Once reaching the water, we were in amazement. When the ocean attacked the shoreline, the mist from it jumped 20 feet, easily. Without fail, the waves would reach this vertical each time. I had never seen such ferociousness from the ocean. This battle between the boulders and the ocean went on all year, endlessly. Kameron captured a shot (pictured below) from afar of Ben recording me in front of the waves. After eating supper and listening to traditional music at Mc Ganns, we all got some good rest. Tomorrow, we would be visiting the Cliffs of Moher!

Doolin, Ireland

Cliffs of Moher

Cliffs of Moher, Ireland

I remember seeing documentaries of this amazing place when I was a child. The towering cliffs, coupled with the ocean crashing into the shoreline, certainly made this spot a bucket-list item. These cliffs remind me of my travels on the Pacific Coast Highway. Coincidentally, I had no clue this was on our itinerary. After leaving Cork, a student on the bus was showing everyone pictures of what the cliffs looked like. At that moment, I finally realized where we were heading and it had me excited as ever.

Once arriving, we had the choice of riding the coast north (the easier path) or south. Our travel guide informed us that the “real eye-catchers” were on the southern route. Seconds after starting the trek, we were already in amazement. At the base of the cliffs near the water were thousands of birds riding the updraft created by the mountains. Every few seconds, mist and suds traveling from the water would kiss us in the face. This was quite the feat considering the cliffs were no less than 500 feet. Before turning around and heading back to the bus, our group found a nice place to relax. I really loved the photo I captured here. We were all simply in a state of bliss.

Aran Islands

I’ll have you know, this trip was way more enjoyable by not paying attention to the itinerary. This results in constant surprises. Following the Cliffs of Moher, we headed to Galway. From Galway, we met up with a ferry in Rossaveal. The plan was to take the ferry to the Aran Islands. These islands are actually the home of the original Aran Sweater. More specifically, we were visiting the island of Inisheer. Inisheer is the closer of 3 coastal islands. These three masses are, together, known as Inishmore. We had the whole afternoon to explore the city on the island. Most of us rented bikes to explore all the scenery.

One of the coolest spots on the island is a crashed cargo ship – known as the MV Plassy. On 8 March 1960, while sailing through Galway Bay carrying a cargo of whiskey, stained glass, and yarn. it was caught in a severe storm and ran onto Finnis Rock on Inisheer. A few weeks later, another storm crashed the ship further onto the shoreline. Today, the crashed Plassy remains in the same spot as a tourist attraction for the island. It certainly attracted us!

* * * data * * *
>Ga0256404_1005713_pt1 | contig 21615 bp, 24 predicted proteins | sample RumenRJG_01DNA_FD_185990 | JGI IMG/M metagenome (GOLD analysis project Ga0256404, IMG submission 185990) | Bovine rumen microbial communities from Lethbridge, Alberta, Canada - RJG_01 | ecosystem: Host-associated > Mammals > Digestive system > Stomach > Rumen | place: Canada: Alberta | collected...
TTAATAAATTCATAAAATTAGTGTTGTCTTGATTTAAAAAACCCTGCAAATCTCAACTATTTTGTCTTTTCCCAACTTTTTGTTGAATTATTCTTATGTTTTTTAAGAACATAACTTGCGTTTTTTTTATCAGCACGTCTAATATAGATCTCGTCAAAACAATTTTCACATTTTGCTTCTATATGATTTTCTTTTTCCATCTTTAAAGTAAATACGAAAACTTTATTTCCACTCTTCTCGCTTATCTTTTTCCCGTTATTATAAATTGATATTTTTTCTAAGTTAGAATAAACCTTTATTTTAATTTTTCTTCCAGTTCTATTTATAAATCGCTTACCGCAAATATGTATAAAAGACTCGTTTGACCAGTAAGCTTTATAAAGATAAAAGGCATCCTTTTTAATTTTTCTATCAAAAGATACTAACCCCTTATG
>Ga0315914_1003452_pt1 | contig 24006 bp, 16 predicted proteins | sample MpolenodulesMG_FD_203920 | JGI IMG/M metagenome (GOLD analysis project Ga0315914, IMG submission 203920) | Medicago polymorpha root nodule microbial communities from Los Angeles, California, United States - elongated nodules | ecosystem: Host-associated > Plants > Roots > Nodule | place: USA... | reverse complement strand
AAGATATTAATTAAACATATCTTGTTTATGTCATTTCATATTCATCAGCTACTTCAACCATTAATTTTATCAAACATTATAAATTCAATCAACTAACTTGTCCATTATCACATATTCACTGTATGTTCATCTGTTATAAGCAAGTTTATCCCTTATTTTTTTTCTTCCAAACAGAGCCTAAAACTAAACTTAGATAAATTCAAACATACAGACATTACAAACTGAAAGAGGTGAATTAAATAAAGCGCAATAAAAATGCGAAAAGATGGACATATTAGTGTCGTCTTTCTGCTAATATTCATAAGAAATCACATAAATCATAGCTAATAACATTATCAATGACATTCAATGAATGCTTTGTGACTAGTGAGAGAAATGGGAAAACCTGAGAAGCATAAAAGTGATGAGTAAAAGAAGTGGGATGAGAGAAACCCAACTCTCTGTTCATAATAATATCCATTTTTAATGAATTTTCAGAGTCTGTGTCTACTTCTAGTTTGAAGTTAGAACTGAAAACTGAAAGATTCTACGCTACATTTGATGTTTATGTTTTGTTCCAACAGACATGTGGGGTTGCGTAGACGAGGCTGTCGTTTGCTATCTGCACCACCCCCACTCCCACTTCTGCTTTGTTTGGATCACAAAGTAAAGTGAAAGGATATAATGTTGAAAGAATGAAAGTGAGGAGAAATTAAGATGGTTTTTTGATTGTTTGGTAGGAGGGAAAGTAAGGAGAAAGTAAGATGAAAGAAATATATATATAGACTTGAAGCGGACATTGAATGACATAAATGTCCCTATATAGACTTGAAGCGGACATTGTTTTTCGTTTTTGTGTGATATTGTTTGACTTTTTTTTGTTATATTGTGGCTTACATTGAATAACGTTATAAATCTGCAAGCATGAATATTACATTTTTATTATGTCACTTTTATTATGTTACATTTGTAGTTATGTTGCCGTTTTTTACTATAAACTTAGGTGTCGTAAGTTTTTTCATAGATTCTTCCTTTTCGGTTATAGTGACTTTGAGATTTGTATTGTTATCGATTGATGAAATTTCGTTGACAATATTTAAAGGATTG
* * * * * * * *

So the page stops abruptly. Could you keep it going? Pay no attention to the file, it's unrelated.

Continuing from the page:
Aran Islands

Aran Islands

Giant’s Causeway

This one is for all of you Game of Thrones fans. The last leg of the trip was Giant’s Causeway. For any GOT fanatic, the importance of this location is a no-brainer. This is where they filmed most of the show. If you are like me and have never watched Game of Thrones, then you probably don’t care…until you get there. After arriving, it was very clear as to why they chose this spot. It was the perfect location for the ancient and cinematic setting HBO was looking for. It was similar to the Cliffs of Moher; yet way cooler. The millions of dandelions that were scattered across the Causeway absolutely lit up the shoreline. The dandelions, coupled with the burst of sunshine that day, really made for a spectacular picture. I had never seen GOT before; but hell, I never wanted to leave.

Giant's Causeway, Ireland

Reflecting on Our Travels in Ireland

This trip to Ireland was truly a trip of a lifetime. I never imagined I’d see so much, in such a small window of time. Furthermore, I became extremely close to most of the students and are still great friends with them. A trip such as this one usually does a good job of doing that. Considering Ireland is ALWAYS rainy (much like Oregon), we were extremely grateful that we never had any rain during our two weeks there. We really should be grateful – such stagnation in precipitation is essentially an anomaly for Ireland. Ireland is definitely somewhere I plan on revisiting in the near future.


5 Responses

  1. Maria Allen says:

    These pictures are so obsessed.

  2. […] Ireland Abroad: Exploring The Island […]

  3. Marianne Bell says:

    What a great experience! The pictures are beautiful and I know that it was a trip of a lifetime! You are blessed and talented!

Comments are closed.